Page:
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of entrance to you, in whose souls by God's grace goodness is not a thing unnatural. When a man is swollen and puffed out by sin, no wonder he finds it a hard matter to squeeze through the strait gate he can only do so by leaving his bag of vices behind him. This however cannot yet be the case with you. It is but a few years since you were numbered among those innocents, of whom Christ says, that of such is the kingdom of heaven. Though no others can enter into the path of godliness without such pain and difficulty, that our Saviour likens it to being born again, yet as little children, we are told, we may enter into it easily. And you were little children so lately, that I doubt not you still may enter into it, and walk in it, if you only strive to enter in, and pray to Jesus to let you in. Never mind the thorns and the rough places you may meet with at first starting. Do not be discouraged by the labour of beginning to climb the hill of godliness, along the steep and narrow way. The higher you mount, the air will grow clearer, the light stronger, and your prospects wider and more beautiful. You know how delightful and cheering it is to stand at the top of a hill: where nevertheless you see only earthly things, and are braced only by common air. Judge then, how delightful must be the hill of godliness, where you will catch a prospect of spiritual things,

and be cheered and braced by gales from heaven. Moreover you will be fed with angels food. The Holy Ghost will spread out a plentiful table for you, of contented thoughts and heavenly desires, love, peace, joy, hope, comfort. These will be your supports. These will be your visiters. Do you meet with tribulations? they shall end. Have you sorrows to endure? they shall cease. For death will come, not the enemy, not the avenger, but that quiet peaceful death which receives the Christian into its arms, and carries him out of this life into a better.

And now, my dear children, I beseech the Father of our Lord Jesus Christ, that he will grant you to be strengthened by his Spirit, that Christ may dwell in your hearts by faith, and that you may love him and obey him unto your lives' end.

You have al

Before I conclude however, let me turn for a moment to you who are older, and who were confirmed perhaps many years ago, You have already made this solemn promise. ready declared before God and the Church, that you were determined to be God's people. Have you kept your promise? It is registered against you. You may have forgotten it: but God remembers, and the devil remembers it. He who is now your tempter, will then be your accuser,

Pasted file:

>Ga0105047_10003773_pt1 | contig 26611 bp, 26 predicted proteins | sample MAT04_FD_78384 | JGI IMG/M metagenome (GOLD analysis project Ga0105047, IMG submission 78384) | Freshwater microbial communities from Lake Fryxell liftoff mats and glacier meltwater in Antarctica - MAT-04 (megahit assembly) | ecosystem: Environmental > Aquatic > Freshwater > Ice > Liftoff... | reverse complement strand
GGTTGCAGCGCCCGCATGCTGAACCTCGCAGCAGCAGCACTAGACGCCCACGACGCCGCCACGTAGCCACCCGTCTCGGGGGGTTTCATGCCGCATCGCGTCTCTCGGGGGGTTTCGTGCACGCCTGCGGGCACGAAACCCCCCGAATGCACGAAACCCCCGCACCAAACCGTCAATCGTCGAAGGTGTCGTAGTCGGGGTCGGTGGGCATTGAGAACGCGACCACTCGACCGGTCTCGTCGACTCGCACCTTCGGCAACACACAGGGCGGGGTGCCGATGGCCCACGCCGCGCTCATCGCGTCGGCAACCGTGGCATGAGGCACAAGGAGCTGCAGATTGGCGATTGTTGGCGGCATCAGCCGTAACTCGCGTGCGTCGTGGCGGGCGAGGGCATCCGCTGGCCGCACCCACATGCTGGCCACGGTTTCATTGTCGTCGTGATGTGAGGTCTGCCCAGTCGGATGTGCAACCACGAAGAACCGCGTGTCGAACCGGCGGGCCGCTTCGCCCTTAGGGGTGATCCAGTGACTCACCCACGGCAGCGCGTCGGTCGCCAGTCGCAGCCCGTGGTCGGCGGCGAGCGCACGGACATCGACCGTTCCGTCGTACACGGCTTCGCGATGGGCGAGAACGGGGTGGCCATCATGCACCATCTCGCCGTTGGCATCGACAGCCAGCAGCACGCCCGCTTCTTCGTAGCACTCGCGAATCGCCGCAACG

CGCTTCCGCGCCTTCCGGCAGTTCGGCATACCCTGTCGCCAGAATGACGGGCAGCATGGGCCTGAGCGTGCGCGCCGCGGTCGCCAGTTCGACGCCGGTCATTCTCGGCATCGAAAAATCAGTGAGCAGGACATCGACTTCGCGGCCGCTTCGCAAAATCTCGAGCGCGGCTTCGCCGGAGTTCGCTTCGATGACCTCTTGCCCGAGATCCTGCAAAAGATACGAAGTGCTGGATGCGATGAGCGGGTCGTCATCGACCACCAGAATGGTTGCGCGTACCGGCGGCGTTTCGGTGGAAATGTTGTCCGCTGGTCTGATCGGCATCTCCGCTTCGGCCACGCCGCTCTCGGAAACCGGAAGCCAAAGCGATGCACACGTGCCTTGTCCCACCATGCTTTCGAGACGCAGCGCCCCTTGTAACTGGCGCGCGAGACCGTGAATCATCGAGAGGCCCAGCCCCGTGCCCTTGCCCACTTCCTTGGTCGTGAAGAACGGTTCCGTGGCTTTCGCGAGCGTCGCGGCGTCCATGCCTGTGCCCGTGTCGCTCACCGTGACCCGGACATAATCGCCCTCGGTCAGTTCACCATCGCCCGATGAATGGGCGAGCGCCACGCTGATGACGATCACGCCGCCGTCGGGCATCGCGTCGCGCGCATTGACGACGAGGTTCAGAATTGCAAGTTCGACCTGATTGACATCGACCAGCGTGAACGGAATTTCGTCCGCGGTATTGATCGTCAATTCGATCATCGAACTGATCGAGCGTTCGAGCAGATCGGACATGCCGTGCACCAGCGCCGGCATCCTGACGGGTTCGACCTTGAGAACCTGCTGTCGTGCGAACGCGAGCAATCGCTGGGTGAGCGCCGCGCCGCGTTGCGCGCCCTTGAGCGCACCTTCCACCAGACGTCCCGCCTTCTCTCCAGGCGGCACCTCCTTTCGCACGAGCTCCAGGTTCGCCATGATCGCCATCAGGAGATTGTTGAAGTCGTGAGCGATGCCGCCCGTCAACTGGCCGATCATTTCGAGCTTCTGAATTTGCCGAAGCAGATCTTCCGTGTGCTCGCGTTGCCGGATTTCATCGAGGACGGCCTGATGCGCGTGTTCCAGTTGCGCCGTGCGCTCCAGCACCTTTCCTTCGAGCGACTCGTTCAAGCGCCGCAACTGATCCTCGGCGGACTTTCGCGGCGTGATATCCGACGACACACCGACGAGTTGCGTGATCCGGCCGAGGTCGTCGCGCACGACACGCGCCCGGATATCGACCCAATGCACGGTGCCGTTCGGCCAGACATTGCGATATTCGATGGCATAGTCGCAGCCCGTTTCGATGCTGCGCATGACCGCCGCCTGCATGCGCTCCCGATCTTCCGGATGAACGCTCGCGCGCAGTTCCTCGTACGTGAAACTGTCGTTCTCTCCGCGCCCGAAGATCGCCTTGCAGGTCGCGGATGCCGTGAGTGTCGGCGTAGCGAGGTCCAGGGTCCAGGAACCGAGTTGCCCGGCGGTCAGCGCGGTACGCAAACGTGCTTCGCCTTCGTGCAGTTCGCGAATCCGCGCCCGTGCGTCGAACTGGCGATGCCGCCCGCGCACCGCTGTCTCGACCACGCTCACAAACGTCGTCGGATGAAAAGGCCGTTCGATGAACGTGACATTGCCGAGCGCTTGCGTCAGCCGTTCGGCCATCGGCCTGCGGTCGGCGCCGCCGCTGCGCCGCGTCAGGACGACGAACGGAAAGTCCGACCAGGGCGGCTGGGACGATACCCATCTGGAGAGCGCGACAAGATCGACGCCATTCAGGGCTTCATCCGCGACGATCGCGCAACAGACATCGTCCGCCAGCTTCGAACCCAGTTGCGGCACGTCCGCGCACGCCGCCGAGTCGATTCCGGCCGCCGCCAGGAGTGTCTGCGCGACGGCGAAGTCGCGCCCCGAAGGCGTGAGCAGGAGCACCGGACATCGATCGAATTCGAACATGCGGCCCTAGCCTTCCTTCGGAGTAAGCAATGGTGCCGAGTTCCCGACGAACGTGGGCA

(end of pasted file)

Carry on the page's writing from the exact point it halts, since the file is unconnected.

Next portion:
and will urge your promise against you before the throne of Christ. Yet fear not, ye who are pious, but timid: fear not on account of your backslidings, ye who truly grieve and repent of them fear not the malice of the adversary. Turn for mercy to your God and Saviour: throw yourselves at his feet: entreat him to forgive you, and to raise you up to a new and better life of Christian holiness: and he will bear your burthens.





MATTHEW xxvi. 27.

Drink ye all of it.

I AM going to speak to you about the blessed sacrament of the Lord's supper, and about the people who may and ought to come to it. This is a very important question, and one concerning which there are many sad mistakes and unhappy scruples. But though the question is important, it is not difficult: at least the difficulties in it are of our own making. Man, as usual, has sought out many inventions, and has lost himself in a wood of his own planting. Whereas God's command is plain. If we would only take that for

our rule, and follow the path he has marked out for us, we should find it straight and clear.

Such is our Lord's simple recorded in the text. For

"Drink ye all of it." command, as we find it so great is the merciful lovingkindness of our Saviour and Master, that he orders and would constrain us to do the very things which are most for our good. Human laws, generally speaking, are made to force us to do good, or to abstain from doing harm to others. The laws against murder, the laws against robbery, and the like, are made to prevent our injuring one another. The laws which oblige a man to pay rates and taxes, or, if need be, to be drawn for the militia, or to serve his king and country as a soldier,-all these laws are designed to make a man do his duty, according to his means, to his king and country, and to the aged and infirm poor. But God's laws have a different and a far higher aim. They command us indeed not to do any sort of hurt to others, but to render them every service, and to shew them every kindness in our power. And they threaten against all who shall dare to harm their neighbours, or who shall even be unready to assist them,-against all evildoers, all malicious, miserly, hardhearted, grasping, unfriendly, and uncharitable persons they threaten punishments so lasting and severe, that, compared with them, the worst a human judge

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